Sunday, 15 April 2012
The Rights of the Reader by Daniel Pennac. Reviewed by Ann Turnbull
I love this book. It makes me want to punch the air and shout, "Yes!" on every page. In a way it states the obvious: that children will learn to enjoy reading if you read to them and share your enjoyment with them - and demand nothing in return. No tests. No questions.
Pennac shows how some children are made to feel failures early on and develop a fear of books that can last for life; while others - the ones who learn how the system works - can end up experiencing novels as things to be analysed and talked about rather than as stories to fall in love with. "What we need to understand," he says, "is that books weren't written so that my son/my daughter/young people could write essays about them, but so that they could read them if they really wanted to."
Light and lively, with short chapters, this book takes us on a journey. Along the way we hear imaginary (but oh so familiar) conversations between parents and small children; between parents and their friends, worrying about their slightly older children's lack of interest in reading; between a despairing teacher and his sensible wife. And finally we hear the excited voices of a class of stroppy teenagers discovering that books contain stories they want to read.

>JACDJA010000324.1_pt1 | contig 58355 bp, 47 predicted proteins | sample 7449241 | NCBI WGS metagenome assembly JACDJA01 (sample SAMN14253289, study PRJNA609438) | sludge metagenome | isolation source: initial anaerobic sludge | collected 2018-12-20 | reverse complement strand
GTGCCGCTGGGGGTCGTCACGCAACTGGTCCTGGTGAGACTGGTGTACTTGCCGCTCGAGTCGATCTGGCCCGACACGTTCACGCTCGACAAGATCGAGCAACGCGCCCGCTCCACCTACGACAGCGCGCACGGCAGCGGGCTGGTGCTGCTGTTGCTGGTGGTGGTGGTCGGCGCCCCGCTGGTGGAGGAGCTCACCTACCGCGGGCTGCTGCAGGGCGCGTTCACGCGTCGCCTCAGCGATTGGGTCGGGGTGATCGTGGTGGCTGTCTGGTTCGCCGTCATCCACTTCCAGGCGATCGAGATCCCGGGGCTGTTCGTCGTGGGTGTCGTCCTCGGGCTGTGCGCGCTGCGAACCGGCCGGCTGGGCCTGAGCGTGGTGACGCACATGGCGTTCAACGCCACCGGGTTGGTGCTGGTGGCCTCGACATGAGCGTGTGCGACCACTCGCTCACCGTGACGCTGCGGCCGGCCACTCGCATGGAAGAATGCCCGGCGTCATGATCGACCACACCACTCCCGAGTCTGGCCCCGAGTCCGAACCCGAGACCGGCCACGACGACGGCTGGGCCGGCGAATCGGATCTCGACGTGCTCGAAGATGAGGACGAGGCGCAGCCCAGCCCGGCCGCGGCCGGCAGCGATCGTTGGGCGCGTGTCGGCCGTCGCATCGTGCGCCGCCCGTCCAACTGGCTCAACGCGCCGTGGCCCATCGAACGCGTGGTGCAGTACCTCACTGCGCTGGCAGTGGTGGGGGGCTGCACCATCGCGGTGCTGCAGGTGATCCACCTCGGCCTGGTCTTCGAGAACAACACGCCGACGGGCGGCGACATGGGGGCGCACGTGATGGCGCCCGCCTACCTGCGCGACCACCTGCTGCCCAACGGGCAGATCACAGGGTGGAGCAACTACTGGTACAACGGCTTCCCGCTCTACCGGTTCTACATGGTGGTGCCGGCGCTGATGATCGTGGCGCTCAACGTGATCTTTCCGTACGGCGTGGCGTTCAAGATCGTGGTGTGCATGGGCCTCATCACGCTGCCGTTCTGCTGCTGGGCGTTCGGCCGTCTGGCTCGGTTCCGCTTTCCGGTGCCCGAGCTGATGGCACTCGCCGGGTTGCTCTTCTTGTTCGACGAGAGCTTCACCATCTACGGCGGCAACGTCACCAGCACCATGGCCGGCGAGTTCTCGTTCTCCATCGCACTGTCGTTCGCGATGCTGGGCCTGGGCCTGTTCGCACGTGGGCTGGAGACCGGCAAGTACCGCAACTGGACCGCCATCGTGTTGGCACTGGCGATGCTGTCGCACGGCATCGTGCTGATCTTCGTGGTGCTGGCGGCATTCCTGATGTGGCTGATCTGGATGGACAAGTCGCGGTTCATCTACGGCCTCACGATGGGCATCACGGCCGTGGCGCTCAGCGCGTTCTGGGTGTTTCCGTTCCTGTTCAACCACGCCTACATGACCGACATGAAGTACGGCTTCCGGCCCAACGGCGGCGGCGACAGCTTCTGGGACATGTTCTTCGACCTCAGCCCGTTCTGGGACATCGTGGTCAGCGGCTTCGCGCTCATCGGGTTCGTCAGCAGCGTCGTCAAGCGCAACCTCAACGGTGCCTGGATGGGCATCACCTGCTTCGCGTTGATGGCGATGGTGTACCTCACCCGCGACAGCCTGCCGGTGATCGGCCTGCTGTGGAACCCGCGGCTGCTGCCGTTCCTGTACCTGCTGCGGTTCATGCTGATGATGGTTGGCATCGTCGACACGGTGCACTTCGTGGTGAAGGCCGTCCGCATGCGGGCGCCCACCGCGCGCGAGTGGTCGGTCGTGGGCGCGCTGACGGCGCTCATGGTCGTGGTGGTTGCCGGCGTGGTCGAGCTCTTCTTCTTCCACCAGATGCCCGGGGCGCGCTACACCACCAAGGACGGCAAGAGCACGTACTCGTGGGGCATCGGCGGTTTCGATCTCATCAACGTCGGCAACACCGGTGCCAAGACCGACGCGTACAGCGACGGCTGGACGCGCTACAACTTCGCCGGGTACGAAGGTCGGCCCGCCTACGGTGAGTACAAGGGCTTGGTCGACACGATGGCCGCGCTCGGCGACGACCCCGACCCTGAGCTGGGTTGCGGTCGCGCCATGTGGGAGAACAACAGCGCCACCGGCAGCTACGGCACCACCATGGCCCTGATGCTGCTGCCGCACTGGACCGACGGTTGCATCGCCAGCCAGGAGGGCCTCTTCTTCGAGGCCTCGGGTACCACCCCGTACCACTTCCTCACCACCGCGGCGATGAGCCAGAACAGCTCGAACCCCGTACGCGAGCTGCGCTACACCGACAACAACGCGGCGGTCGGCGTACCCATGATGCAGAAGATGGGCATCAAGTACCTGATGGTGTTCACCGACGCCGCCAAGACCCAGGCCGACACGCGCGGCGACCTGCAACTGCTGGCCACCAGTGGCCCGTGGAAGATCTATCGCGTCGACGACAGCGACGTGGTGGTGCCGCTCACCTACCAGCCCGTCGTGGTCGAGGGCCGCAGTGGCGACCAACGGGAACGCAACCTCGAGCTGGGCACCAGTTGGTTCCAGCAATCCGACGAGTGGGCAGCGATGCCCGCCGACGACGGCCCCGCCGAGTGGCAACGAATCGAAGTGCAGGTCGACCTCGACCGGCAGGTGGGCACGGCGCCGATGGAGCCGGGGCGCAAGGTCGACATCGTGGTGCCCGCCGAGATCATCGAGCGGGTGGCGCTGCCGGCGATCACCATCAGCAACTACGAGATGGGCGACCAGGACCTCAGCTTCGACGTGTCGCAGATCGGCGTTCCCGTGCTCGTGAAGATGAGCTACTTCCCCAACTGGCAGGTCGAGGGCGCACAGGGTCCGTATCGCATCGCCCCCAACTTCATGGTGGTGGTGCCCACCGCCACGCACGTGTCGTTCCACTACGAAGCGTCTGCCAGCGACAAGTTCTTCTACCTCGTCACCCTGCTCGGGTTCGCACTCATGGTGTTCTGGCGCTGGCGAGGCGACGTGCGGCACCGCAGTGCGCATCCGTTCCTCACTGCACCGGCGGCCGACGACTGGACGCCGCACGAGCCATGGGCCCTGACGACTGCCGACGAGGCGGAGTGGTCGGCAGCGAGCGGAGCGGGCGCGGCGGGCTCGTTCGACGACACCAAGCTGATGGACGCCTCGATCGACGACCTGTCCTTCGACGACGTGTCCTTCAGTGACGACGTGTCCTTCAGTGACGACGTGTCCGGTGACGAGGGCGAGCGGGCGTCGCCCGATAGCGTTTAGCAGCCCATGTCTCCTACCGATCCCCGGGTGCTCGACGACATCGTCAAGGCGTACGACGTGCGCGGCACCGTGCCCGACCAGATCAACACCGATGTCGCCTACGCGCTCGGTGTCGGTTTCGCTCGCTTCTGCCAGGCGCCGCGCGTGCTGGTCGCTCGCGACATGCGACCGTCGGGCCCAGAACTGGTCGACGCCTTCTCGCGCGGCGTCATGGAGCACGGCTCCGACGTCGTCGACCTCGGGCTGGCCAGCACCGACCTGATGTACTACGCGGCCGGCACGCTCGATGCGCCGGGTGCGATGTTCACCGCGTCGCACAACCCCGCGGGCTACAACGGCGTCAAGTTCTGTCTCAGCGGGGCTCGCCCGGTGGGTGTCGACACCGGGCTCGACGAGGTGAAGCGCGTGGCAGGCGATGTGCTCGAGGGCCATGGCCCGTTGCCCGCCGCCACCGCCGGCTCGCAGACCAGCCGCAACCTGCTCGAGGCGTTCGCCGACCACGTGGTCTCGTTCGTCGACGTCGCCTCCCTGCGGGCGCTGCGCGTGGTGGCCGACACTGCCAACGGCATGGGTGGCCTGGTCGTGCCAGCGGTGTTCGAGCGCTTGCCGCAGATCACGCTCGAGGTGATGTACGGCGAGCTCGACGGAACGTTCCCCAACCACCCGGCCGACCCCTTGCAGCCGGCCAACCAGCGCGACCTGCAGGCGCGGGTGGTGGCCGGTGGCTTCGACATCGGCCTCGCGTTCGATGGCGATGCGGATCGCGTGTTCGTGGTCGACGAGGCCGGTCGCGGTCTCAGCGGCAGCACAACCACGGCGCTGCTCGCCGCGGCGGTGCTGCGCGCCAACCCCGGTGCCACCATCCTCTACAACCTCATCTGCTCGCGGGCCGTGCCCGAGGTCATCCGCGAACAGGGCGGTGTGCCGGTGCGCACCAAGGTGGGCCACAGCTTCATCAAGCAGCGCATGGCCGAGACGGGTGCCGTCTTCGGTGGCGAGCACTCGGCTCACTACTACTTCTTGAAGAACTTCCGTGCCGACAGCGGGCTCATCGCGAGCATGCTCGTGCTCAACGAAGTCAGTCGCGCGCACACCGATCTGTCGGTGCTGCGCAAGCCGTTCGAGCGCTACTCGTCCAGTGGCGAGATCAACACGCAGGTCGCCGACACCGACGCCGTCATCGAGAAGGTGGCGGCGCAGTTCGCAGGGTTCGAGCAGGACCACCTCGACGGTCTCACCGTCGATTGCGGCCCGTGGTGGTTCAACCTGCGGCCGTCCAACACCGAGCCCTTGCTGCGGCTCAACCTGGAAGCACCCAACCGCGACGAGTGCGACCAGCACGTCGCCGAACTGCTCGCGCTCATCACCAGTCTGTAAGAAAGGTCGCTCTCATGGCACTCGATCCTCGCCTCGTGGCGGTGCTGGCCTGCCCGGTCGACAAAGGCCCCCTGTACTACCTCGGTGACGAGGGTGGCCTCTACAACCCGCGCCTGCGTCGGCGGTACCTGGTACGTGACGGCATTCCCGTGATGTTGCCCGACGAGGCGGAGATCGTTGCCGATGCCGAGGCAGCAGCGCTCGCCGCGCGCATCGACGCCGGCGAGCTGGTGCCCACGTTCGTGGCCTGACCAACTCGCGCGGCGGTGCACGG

At the end Pennac sets out ten 'Rights of the Reader', among them The Right Not to Read (and he points out that many good, happy and successful people have chosen not to read for pleasure); The Right to Skip and The Right to Dip In (essential, especially for children, and much better than reading simplified versions of classics).
Last comes The Right to be Quiet. Pennac says, "The rare adults who gave me the gift of reading have always stepped back and refrained from asking what I understood. And of course I talked to those people about what I'd read."
Published by Walker Books, and translated from the French by Sarah Adams, this is a handsome paperback with flaps and a silky finish to the cover. And it's illustrated throughout by Quentin Blake. What more could you ask?
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